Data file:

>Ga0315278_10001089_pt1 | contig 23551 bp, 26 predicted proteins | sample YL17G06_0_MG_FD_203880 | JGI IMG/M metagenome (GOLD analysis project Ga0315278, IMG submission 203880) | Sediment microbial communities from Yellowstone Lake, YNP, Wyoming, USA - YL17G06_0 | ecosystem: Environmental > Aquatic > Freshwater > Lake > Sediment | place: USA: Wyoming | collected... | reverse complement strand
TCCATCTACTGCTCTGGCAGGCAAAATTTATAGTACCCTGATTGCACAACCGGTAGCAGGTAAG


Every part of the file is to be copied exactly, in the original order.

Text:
>Ga0315278_10001089_pt1 | contig 23551 bp, 26 predicted proteins | sample YL17G06_0_MG_FD_203880 | JGI IMG/M metagenome (GOLD analysis project Ga0315278, IMG submission 203880) | Sediment microbial communities from Yellowstone Lake, YNP, Wyoming, USA - YL17G06_0 | ecosystem: Environmental > Aquatic > Freshwater > Lake > Sediment | place: USA: Wyoming | collected... | reverse complement strand
TCCATCTACTGCTCTGGCAGGCAAAATTTATAGTACCCTGATTGCACAACCGGTAGCAGGTAAG